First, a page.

Georgia Institute, Korea University make biofuel cell
Courtesy: Georgia Institute of Technology
Scientists at the Georgia Institute of Technology and Korea University have produced a glucose-powered biofuel cell that uses electrodes made from cotton fibre. This they hop could someday help power implantable medical devices such as pacemakers and sensors. The new fuel cell also provides twice as much power as conventional biofuel cells.
Therefore, this could be paired with batteries or supercapacitors to provide a hybrid power source for the medical devices.
The scientists used gold nanoparticles assembled on the cotton to create high-conductivity electrodes that helped improve the fuel cell’s efficiency. That allowed them to address one of the major challenges limiting the performance of biofuel cells – connecting the enzyme used to oxidise glucose with an electrode.
A layer-by-layer assembly technique used to fabricate the gold electrodes – which provide both the electrocatalytic cathode and the conductive substrate for the anode – helped boost the power capacity to as much as 3.7 milliwatts per square centimeter. Results of the research were reported in the journal Nature Communications.
“We could use this device as a continuous power source for converting chemical energy from glucose in the body to electrical energy,” said Seung Woo Lee, an assistant professor in Georgia Tech’s Woodruff School of Mechanical Engineering. “The layer-by-layer deposition technique precisely controls deposition of both the gold nanoparticle and enzyme, dramatically increasing the power density of this fuel cell.”
Fabrication of the electrodes begins with porous cotton fibre composed of multiple hydrophilic microfibrils – cellulose fibres containing hydroxyl groups. Gold nanoparticles about eight nanometers in diameter are then assembled onto the fibres using organic linker materials.
To create the anode for oxidising the glucose, the researchers apply glucose oxidase enzyme in layers alternating with an amine-functionalised small molecule known as TREN. The cathode, where the oxygen reduction reaction takes place, used the gold-covered electrodes, which have electrocatalytic capabilities.
“We precisely control the loading of the enzyme,” Lee said. “We produce a very thin layer so that the charge transport between the conductive substrate and the enzyme is improved. We have made a very close connection between the materials so the transport of electrons is easier.”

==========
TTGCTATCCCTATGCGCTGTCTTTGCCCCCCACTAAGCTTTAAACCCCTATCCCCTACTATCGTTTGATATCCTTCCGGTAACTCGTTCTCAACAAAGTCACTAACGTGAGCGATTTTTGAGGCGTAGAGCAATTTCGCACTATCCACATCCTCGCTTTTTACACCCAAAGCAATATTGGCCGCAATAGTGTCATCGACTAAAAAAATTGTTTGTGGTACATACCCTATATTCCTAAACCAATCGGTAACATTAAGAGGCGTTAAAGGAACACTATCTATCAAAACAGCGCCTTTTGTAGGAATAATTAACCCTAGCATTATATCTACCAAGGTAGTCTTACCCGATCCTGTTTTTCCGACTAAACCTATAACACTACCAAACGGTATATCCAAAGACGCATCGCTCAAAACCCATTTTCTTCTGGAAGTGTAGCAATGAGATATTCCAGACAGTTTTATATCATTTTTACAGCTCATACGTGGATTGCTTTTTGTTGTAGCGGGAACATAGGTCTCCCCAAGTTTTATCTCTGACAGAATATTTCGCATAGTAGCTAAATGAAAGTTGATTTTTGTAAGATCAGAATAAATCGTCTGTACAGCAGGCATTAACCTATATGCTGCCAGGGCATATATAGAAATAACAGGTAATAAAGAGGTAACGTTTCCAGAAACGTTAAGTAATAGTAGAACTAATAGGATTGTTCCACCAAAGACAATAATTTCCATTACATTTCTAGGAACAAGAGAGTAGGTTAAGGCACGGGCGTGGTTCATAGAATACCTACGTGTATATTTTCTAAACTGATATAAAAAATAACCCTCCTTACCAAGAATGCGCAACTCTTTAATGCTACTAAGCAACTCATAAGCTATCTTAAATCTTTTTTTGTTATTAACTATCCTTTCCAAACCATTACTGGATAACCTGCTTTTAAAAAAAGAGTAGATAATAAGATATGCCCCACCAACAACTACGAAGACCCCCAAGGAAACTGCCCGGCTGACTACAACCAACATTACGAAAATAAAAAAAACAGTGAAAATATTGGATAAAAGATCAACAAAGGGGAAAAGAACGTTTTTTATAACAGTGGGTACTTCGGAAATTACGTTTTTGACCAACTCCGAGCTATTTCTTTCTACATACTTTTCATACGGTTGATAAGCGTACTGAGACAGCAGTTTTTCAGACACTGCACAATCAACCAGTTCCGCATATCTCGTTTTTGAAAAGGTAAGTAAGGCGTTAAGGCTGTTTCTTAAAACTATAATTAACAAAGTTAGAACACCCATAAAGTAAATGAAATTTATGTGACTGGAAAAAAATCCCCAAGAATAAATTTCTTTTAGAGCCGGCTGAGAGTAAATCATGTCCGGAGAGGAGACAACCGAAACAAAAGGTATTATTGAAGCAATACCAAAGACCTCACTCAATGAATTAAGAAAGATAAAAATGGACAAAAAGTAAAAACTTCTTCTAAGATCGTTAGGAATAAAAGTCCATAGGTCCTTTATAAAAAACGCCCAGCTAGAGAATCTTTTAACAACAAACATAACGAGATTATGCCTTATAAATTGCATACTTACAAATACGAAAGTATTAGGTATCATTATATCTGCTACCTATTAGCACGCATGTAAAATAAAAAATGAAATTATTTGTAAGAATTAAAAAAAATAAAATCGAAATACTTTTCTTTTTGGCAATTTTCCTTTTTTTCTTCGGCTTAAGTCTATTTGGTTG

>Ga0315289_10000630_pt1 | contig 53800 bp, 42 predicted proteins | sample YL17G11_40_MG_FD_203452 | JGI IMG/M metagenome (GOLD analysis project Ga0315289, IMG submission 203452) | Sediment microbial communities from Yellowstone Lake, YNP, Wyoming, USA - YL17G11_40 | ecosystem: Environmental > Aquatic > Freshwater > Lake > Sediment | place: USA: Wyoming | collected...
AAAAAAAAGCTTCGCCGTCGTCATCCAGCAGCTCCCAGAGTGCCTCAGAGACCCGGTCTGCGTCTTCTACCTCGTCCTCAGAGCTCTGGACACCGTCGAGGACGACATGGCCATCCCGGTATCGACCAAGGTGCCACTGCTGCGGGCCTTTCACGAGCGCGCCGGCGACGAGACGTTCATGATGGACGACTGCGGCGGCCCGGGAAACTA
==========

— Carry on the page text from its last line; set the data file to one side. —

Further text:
The porosity of the cotton allowed an increase in the number of gold layers compared to a nylon fibre. “Cotton has many pores that can support activity in electrochemical devices,” explained Yongmin Ko, a visiting faculty member and one of the paper’s co-authors. “The cotton fibre is hydrophilic, meaning the electrolyte easily wets the surface.”
Beyond improving the conductivity of the electrodes, the cotton fibre could improve the biocompatibility of the device, which is designed to operate at low temperature to allow use inside the body.
Implantable biofuel cells suffer from degradation over time, and the new cell developed by the US and Korean team offers improved long-term stability. “We have a record high power performance, and the lifetime should be improved for biomedical applications such as pacemakers,” Lee said.
Pacemakers and other implantable devices are now powered by batteries that last years, but may still require replacement in a procedure that requires surgery. The biofuel cell could provide a continuous charge for those batteries, potentially extending the time that devices may operate without battery replacement, Lee added.
In addition, the biofuel cell could be used to power devices intended for temporary use. Such devices might be implanted to provide timed release of a drug, but would biodegrade over time without requiring surgical removal. For these applications, no battery would be included, and the limited power required could be provided by the biofuel cell.
Future goals of the research include demonstrating operation of the biofuel cell with an energy storage device, and development of a functional implantable power source. “We want to develop other biological applications for this,” said Lee. “We’d like to go farther with other applications including batteries and high-performance storage.”
The research team also included Cheong Hoon Kwon, Dongyeeb Shin, Minseong Kwon and Jinhan Cho of Korea University, Jinho Park of Georgia Tech and Wan Ki Bae of SKKU Advanced Institute of Nano Technology at Sungkyunkwan University.
This work was supported by a National Research Foundation (NRF) grant funded by the Korean Ministry of Science, ICT & Future Planning and the Basic Science Research Programme through the National Research Foundation of Korea (NRF) funded by the Ministry of Education. (SV)
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